Each woman is different and their pain is unique and no one should assume that any one person’s pain and suffering is less than or more than another’s. I, also, would have assumed that my trauma was greater because my husband had an 8-year (very intermittent as he likes to say) sexual relationship with an older, hoarding, abusive alcoholic. But I found out time and time again that that was not true and I stopped even contemplating minimizing anyone else’s trauma. I never had to compete with a gorgeous, younger, sex expert in real life (or hundreds of them for that matter) or on a screen. I didn’t have to compete with something that was there every minute of every day. I also had a husband who continued to desire me and seek me out throughout the 30 years we were together, all of which he was a sex addict. Some men are sexually anorexic because of their addiction, and I understand it is incredibly painful and difficult for the wife to understand. What happens to us when we find out our husband has a secret sex life, whether it be porn or prostitutes, is that our reality is shattered. Our life partner lied to us about who he is, what he did with a portion of his day. Depending on what wounds we already carry, our emotional response can be all over the map.

              In Blue Eyes’ group (a very small sample of men, I realize) the porn addicts are the never married or divorced men in the group. The full blown sex addicts, in his group, are mostly still married. The porn addicts have shorter sobriety dates while many of the sex addicts have over 10 years sobriety. In the wives of sex addicts group I attended, the porn addict wives were dealing with serious triggers due to their husbands being in forced rehab or prison. Talk about a shock… one minute you’re making Christmas cookies with your grandkids and the next your husband is being arrested in his den by the local sheriff. It’s all a shit show. So no, I will never again assume that a porn addict’s wife is less traumatized than a wife whose husband had real life sex partners.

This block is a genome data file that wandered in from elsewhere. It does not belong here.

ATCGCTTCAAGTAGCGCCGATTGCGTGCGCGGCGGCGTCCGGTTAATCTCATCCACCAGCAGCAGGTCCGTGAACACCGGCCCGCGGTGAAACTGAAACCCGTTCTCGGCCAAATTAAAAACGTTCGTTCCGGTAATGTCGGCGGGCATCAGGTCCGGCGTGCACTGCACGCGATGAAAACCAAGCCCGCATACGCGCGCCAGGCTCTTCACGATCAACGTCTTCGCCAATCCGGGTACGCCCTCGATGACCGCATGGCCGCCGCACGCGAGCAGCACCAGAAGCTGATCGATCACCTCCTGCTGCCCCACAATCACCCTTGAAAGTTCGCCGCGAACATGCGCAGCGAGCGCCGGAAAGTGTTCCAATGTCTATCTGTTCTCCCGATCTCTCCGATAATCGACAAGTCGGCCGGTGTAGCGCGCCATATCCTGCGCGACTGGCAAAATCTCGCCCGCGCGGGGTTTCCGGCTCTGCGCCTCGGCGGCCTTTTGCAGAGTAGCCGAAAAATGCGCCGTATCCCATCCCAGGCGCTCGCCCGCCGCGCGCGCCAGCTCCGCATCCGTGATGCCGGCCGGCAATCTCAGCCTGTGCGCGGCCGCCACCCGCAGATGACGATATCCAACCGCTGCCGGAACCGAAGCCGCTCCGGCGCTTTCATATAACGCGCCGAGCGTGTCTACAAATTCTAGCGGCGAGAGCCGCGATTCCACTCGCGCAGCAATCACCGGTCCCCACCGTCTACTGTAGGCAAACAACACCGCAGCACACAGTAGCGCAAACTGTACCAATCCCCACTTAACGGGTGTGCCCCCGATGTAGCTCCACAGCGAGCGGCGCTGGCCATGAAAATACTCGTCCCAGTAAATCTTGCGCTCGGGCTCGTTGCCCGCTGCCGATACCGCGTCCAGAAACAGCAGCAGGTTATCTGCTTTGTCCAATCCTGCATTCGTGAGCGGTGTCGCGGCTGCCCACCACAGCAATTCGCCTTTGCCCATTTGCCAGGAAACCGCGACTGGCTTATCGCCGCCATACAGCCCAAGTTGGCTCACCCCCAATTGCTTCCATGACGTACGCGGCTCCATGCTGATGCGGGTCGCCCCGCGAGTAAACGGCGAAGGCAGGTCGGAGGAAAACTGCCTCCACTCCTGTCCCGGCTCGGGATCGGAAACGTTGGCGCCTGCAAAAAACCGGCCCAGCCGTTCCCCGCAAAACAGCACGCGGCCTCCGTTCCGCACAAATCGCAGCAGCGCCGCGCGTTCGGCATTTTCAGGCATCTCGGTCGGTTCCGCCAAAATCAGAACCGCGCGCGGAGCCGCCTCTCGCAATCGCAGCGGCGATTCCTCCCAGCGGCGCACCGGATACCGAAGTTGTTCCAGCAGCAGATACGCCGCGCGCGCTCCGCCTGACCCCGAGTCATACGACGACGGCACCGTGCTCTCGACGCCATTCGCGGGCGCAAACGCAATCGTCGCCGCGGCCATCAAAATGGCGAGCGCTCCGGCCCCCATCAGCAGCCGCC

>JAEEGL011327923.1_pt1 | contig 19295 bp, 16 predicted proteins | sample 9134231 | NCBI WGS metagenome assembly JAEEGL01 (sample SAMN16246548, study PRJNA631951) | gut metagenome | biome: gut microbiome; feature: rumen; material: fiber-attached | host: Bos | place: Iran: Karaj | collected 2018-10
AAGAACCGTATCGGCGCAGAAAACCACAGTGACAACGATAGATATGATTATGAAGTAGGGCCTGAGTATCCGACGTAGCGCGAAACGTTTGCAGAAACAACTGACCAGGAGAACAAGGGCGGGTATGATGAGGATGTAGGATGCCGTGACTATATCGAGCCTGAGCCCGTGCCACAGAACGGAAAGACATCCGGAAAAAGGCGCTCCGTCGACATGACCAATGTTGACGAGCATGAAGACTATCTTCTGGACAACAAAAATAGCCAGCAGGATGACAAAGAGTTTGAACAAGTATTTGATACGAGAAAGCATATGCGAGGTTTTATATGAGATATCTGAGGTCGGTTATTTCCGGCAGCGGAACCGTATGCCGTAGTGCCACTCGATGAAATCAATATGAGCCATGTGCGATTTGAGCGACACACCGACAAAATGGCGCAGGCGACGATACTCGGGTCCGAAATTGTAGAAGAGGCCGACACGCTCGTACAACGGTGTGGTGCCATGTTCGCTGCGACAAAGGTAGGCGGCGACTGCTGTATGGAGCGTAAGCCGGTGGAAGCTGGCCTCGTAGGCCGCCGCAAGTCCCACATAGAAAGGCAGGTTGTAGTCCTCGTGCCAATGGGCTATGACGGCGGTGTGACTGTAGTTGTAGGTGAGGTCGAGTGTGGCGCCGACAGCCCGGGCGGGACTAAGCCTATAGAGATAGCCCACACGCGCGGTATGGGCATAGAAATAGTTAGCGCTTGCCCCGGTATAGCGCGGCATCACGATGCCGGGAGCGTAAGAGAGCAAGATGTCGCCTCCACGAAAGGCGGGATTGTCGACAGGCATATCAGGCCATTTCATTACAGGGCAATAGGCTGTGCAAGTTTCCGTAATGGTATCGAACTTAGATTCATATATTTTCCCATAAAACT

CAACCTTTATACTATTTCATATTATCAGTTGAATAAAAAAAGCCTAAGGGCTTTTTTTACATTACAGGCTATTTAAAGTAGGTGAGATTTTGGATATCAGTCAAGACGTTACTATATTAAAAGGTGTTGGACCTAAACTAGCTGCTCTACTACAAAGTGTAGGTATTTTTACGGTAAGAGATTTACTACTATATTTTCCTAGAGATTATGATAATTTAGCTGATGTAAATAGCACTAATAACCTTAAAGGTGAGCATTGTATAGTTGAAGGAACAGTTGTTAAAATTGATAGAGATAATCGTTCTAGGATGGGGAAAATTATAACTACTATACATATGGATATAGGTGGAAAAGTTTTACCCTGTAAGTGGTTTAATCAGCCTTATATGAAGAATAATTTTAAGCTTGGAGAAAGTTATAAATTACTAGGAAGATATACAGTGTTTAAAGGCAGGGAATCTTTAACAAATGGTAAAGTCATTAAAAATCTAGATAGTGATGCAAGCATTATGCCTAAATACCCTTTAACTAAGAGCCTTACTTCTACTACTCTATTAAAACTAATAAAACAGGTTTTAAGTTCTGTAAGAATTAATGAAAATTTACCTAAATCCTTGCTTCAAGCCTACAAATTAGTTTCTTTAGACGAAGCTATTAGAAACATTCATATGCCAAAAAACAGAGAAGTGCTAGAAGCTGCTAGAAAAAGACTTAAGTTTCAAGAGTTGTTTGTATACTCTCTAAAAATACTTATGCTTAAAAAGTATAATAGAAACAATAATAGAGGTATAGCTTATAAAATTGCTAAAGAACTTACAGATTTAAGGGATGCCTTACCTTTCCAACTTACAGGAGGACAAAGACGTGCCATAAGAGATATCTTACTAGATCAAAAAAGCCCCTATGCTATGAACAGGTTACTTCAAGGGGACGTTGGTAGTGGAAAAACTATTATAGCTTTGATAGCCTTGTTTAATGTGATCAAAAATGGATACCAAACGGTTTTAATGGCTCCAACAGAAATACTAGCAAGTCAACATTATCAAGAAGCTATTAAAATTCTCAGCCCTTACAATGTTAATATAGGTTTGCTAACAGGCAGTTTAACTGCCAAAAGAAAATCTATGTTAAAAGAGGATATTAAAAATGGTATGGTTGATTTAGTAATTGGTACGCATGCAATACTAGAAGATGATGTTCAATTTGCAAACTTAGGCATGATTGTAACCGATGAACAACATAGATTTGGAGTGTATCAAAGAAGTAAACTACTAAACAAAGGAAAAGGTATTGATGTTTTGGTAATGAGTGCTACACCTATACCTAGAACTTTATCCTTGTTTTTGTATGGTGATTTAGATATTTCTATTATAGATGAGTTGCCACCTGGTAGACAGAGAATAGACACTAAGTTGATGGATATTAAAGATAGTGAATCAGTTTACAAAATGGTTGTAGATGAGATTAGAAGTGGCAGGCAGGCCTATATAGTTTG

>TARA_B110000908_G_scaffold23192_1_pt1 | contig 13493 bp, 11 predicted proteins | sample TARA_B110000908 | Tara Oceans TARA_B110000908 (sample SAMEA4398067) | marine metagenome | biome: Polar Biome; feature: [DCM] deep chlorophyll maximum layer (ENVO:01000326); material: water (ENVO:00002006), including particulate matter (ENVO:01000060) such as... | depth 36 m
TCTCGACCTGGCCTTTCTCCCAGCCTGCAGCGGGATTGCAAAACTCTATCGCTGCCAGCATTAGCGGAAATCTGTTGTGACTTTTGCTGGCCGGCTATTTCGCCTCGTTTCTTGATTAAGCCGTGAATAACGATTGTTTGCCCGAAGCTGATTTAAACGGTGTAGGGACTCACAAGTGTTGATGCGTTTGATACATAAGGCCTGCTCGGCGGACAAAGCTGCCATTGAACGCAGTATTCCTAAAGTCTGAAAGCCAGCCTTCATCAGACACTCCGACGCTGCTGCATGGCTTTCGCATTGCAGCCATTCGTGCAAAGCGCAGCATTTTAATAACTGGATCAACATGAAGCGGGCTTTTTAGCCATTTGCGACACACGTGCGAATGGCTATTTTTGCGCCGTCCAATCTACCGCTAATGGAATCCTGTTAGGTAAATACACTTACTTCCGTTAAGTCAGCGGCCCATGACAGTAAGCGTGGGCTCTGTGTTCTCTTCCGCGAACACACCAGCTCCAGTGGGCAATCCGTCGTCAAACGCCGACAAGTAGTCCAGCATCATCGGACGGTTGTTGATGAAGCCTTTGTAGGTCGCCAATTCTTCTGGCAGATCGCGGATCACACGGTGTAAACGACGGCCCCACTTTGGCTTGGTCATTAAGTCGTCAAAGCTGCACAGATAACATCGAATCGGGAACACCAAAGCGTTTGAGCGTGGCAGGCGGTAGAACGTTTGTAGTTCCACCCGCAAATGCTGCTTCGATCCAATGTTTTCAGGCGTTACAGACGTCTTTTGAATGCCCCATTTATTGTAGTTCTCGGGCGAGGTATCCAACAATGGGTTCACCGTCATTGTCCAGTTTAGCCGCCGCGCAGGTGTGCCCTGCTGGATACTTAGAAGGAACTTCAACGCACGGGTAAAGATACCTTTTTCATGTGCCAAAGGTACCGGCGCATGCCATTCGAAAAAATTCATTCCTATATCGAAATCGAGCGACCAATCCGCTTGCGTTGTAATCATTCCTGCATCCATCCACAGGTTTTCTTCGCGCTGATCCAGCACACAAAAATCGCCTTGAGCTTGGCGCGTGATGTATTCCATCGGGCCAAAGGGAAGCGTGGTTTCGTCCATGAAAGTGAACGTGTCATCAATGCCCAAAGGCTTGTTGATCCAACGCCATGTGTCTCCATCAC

Some people consider my writing style combative. I absolutely do not mean it to be. I appreciate the dialog and a chance to understand people, where they come from, and what they want from life. Merry Christmas, Josh.

              Liked by 2 people

              • I probably should have been clearer. In the partners I have spoken with, met and read posts from on other forums, there is a clear delineation in the betrayal level of porn vs. sex. Perhaps you don’t feel this way, but I’m simply reporting on my experience with others. I have more than one time heard some version of, “If he’d really been doing this with another woman…” uttered. No judgment attached or agreement or disagreement. Everybody has their own story and I’m just looking for trends or patterns. It has crossed my mind it’s a way of them minimizing or them justifying why they stay, but I haven’t yet had the balls to ask that question.